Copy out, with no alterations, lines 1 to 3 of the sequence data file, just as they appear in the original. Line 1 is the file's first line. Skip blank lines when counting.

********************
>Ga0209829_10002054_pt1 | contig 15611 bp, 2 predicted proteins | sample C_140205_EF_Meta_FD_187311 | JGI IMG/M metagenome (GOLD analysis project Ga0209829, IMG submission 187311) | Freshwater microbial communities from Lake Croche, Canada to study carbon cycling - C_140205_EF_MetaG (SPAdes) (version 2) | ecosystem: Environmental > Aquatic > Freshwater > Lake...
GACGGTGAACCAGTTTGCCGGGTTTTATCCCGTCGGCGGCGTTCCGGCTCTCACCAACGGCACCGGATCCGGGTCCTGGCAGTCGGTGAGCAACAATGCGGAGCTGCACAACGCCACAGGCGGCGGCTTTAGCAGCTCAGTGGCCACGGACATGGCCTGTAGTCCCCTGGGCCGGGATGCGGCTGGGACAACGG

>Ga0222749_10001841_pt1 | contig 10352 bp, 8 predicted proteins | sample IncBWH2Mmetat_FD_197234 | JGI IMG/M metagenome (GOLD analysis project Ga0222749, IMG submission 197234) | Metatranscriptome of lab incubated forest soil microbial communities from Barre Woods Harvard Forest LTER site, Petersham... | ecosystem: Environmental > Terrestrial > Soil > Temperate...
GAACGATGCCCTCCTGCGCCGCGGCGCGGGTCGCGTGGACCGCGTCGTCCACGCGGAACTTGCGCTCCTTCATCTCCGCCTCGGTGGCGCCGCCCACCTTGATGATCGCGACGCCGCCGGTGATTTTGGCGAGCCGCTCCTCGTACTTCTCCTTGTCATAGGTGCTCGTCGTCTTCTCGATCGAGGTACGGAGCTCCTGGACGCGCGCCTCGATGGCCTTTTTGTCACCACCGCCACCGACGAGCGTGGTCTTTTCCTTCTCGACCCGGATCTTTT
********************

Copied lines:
>Ga0209829_10002054_pt1 | contig 15611 bp, 2 predicted proteins | sample C_140205_EF_Meta_FD_187311 | JGI IMG/M metagenome (GOLD analysis project Ga0209829, IMG submission 187311) | Freshwater microbial communities from Lake Croche, Canada to study carbon cycling - C_140205_EF_MetaG (SPAdes) (version 2) | ecosystem: Environmental > Aquatic > Freshwater > Lake...
GACGGTGAACCAGTTTGCCGGGTTTTATCCCGTCGGCGGCGTTCCGGCTCTCACCAACGGCACCGGATCCGGGTCCTGGCAGTCGGTGAGCAACAATGCGGAGCTGCACAACGCCACAGGCGGCGGCTTTAGCAGCTCAGTGGCCACGGACATGGCCTGTAGTCCCCTGGGCCGGGATGCGGCTGGGACAACGG

>Ga0222749_10001841_pt1 | contig 10352 bp, 8 predicted proteins | sample IncBWH2Mmetat_FD_197234 | JGI IMG/M metagenome (GOLD analysis project Ga0222749, IMG submission 197234) | Metatranscriptome of lab incubated forest soil microbial communities from Barre Woods Harvard Forest LTER site, Petersham... | ecosystem: Environmental > Terrestrial > Soil > Temperate...